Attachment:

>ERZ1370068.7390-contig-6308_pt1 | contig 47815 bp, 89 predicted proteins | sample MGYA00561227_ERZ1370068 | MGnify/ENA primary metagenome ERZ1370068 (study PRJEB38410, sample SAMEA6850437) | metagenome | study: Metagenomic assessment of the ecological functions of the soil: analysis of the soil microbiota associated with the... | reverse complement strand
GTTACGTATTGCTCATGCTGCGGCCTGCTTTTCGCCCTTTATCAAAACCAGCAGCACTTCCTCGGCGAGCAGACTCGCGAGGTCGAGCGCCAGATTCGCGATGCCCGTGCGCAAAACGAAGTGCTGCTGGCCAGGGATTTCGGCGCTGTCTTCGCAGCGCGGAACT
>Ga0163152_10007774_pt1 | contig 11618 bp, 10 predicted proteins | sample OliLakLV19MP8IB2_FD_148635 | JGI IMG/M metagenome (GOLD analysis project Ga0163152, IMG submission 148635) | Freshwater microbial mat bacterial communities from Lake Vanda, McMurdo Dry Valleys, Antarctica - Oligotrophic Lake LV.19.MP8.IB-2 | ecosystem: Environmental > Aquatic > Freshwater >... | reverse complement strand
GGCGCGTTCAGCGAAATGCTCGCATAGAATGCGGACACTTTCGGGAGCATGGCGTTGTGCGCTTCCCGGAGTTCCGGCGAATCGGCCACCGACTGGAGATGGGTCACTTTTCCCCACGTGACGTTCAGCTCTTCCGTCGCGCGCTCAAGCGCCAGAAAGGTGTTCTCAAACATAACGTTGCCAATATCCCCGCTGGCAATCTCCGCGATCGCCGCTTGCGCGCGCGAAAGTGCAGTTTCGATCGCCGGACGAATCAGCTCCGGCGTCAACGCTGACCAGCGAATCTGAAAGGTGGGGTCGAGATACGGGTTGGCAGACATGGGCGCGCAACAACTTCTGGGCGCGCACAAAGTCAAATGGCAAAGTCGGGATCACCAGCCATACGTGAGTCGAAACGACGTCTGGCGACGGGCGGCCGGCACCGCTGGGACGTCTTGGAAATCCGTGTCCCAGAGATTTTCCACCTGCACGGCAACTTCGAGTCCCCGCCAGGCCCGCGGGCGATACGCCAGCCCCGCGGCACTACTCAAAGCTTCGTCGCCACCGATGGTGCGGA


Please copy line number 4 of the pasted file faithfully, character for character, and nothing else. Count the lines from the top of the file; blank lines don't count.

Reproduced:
GGCGCGTTCAGCGAAATGCTCGCATAGAATGCGGACACTTTCGGGAGCATGGCGTTGTGCGCTTCCCGGAGTTCCGGCGAATCGGCCACCGACTGGAGATGGGTCACTTTTCCCCACGTGACGTTCAGCTCTTCCGTCGCGCGCTCAAGCGCCAGAAAGGTGTTCTCAAACATAACGTTGCCAATATCCCCGCTGGCAATCTCCGCGATCGCCGCTTGCGCGCGCGAAAGTGCAGTTTCGATCGCCGGACGAATCAGCTCCGGCGTCAACGCTGACCAGCGAATCTGAAAGGTGGGGTCGAGATACGGGTTGGCAGACATGGGCGCGCAACAACTTCTGGGCGCGCACAAAGTCAAATGGCAAAGTCGGGATCACCAGCCATACGTGAGTCGAAACGACGTCTGGCGACGGGCGGCCGGCACCGCTGGGACGTCTTGGAAATCCGTGTCCCAGAGATTTTCCACCTGCACGGCAACTTCGAGTCCCCGCCAGGCCCGCGGGCGATACGCCAGCCCCGCGGCACTACTCAAAGCTTCGTCGCCACCGATGGTGCGGA